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Revisiting President Biden’s Proposed Tax Plan


With President Joe Biden in office, it is worth revisiting his tax plan that was outlined on the campaign trail. Democrats now have a slim majority in the Senate after the Georgia run-off races were won by Democrats Rev. Raphael Warnock and Jon Ossoff. Coupled with a Democratic majority in the House of Representatives, the chance that some of the Biden tax proposal will be enacted has increased.   

As part of the $1.9 trillion stimulus plan Biden unveiled, only a few tax items, including the popular Child Tax Credit, Child Care Tax Credit and the Earned Income Tax Credit, were revealed. The rest of his tax legislative agenda is likely to be proposed later. While it is unknown when and what will be pursued and survive the legislative process, it is valuable to take a fresh look at some of the tax proposals President Biden pushed for on the campaign trail.

Proposals Included in the $1.9 Trillion Stimulus

Child Tax Credit – For One Year Only

  • Increase the credit to $3,000 for each child aged 17 and under and $3,600 for children under 6
  • Make the credit fully refundable

Child Care Tax Credit – For One Year Only

  • Increase the credit to 50 percent of childcare costs or maximum of $4,000 for one child or $8,000 for 2 or more children
  • Make the credit fully refundable

Earned Income Tax Credit – For One Year Only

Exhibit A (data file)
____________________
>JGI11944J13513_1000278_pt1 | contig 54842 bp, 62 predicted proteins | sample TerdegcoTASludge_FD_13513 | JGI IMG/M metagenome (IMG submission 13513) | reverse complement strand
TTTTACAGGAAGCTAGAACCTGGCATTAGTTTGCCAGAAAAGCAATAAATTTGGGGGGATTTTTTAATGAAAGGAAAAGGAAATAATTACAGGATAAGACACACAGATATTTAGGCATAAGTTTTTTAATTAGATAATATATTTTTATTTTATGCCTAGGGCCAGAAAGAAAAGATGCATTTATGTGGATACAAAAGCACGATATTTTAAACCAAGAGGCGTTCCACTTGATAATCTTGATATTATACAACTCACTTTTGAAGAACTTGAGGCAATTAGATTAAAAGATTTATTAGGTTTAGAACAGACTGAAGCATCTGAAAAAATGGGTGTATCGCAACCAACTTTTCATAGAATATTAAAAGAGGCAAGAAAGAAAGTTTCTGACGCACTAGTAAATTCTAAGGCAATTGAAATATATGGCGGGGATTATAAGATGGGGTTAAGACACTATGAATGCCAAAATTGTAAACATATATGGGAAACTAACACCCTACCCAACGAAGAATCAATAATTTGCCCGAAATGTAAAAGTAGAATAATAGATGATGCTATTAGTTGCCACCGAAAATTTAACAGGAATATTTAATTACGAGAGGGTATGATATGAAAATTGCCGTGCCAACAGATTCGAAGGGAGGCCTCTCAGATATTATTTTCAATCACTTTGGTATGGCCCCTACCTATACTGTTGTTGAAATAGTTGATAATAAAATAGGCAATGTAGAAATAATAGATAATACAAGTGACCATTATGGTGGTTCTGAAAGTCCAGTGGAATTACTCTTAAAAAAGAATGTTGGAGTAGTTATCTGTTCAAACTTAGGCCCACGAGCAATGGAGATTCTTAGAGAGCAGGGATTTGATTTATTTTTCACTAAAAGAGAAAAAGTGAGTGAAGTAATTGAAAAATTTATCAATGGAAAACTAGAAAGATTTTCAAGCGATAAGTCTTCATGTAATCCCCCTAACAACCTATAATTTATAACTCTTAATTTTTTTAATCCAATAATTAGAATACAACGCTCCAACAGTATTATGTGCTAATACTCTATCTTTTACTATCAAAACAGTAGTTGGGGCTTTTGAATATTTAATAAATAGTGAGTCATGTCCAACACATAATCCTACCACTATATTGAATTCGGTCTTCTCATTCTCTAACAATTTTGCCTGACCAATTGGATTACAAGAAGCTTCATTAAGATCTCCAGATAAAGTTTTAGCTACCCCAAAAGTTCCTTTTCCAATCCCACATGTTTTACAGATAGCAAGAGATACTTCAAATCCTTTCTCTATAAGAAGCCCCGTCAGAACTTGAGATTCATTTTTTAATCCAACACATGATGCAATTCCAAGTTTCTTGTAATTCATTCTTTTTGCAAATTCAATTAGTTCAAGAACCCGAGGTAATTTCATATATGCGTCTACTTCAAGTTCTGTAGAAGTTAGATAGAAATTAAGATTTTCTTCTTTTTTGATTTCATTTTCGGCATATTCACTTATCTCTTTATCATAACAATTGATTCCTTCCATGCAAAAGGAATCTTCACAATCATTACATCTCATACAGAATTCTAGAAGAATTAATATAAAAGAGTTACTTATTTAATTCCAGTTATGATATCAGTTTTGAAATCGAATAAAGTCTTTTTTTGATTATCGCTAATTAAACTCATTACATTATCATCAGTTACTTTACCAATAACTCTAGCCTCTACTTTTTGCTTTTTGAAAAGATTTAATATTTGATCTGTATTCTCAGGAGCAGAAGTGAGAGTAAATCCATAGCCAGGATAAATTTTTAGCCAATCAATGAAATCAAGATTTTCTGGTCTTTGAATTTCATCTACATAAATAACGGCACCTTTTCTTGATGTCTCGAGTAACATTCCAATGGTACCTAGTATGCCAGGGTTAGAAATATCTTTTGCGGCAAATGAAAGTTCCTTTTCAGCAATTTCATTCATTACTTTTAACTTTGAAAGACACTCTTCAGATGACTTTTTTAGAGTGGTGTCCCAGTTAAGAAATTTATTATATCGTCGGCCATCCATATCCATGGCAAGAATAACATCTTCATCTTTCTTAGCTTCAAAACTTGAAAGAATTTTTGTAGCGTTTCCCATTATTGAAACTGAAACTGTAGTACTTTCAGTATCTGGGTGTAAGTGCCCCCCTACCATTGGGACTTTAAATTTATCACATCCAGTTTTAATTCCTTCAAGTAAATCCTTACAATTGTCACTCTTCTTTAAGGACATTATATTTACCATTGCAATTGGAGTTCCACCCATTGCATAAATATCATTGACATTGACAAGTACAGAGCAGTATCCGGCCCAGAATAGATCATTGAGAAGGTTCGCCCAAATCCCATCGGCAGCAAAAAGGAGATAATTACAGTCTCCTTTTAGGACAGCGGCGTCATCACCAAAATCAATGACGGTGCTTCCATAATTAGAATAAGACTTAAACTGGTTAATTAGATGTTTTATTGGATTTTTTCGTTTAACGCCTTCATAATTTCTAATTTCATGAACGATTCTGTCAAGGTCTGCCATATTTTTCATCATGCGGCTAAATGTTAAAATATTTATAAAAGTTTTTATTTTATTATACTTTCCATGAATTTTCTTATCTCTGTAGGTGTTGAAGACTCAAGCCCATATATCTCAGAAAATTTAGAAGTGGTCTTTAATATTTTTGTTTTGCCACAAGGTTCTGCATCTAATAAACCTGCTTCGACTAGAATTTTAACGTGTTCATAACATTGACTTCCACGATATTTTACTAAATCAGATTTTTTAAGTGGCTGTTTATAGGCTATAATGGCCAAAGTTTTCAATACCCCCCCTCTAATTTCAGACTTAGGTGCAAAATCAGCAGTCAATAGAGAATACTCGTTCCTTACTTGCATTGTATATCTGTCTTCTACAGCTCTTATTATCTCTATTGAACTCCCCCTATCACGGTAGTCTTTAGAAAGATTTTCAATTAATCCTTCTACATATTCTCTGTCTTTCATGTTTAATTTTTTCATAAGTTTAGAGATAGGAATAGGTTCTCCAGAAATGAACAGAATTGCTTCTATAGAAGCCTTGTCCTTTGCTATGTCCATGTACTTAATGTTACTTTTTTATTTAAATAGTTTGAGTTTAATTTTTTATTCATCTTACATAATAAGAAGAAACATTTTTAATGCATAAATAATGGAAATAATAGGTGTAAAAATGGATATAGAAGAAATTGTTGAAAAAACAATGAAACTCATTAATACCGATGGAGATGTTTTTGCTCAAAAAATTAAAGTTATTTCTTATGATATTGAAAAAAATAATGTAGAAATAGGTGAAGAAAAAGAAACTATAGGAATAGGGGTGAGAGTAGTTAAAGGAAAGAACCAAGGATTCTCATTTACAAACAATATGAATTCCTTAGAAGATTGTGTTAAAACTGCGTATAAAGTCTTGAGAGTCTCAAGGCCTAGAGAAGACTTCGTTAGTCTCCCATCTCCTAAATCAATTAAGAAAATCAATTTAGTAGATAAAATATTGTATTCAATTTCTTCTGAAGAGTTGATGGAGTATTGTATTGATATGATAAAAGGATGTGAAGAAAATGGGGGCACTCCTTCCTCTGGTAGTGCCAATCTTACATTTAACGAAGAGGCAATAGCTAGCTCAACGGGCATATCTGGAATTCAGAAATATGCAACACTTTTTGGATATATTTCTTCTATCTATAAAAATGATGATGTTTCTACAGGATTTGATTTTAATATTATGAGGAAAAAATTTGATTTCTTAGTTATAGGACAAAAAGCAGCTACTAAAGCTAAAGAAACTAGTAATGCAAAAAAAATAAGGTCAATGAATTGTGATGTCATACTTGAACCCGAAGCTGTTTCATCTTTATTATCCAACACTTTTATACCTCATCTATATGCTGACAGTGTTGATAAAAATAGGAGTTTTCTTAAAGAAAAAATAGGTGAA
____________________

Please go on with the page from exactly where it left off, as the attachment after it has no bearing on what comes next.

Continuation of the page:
• Increase the credit from $530 to $1,500 for adults without children
  • Increase the income limit from $16,000 to $21,000

Following are some of the core proposals from the campaign trail to keep an eye on.

Higher Taxes for Individuals

Biden frequently differentiated between taxpayers that make more than $400,000 and those that make less. Some of the tax increases include:

  • Increase top tax rate to 39.6 percent on taxable income over $400,000
  • Impose 12.4 percent payroll tax on wages over $400,000
  • Cap the value of tax deductions at 28 percent
  • Implement a tax rate of 39.6 percent on income above $1 million for long-term capital gains and qualified dividends

Tax Cuts for Individuals

  • New refundable $15,000 tax credit for first time homebuyers
  • Renter’s tax credit to reduce rent and utilities to 30% of income
  • Restore full electric vehicle tax credit
  • Reform and reinstate tax credits for energy efficiency
  • Eliminate the $10,000 cap on the state and local income tax deduction

Corporate and Business Tax Increases

  • Raise corporate income tax rate to 28 percent
  • Create 15 percent minimum tax on global book income over $100M
  • Double GILTI (global intangible low taxed income) tax rate to 21 percent
  • Phase out or eliminate 20 percent qualified business income deduction for pass-through entities
  • Impose tax penalties on drug manufacturers increasing prices more than inflation
  • Impose tax penalties on corporations moving jobs offshore
  • Eliminate like kind exchanges

Tax Cuts for Business

  • 10 percent credit for reopening closed plants, retooling facilities, and expanding U.S. production
  • Incentives for manufacturing drugs and other critical products in U.S.
  • Expand new markets credits
  • Expand low-income housing credit
  • Tax credit for building onsite childcare facilities
  • Tax break for small businesses that start a retirement plan

Estate Tax

  • Eliminate stepped-up basis for inherited capital assets
  • Decrease estate tax exemption for individuals from $11.7M to $3.5M
  • Increase top estate tax rate from 40 percent to 45 percent

While it is difficult to predict what, when and how any of the tax proposals will move forward, tax changes may be coming. We encourage you to reach out to your Brown Smith Wallace advisor or Debbie Vandeven, Tax Partner, at or 314.983.1386 to discuss your specific situation and how best to prepare for any possible changes.


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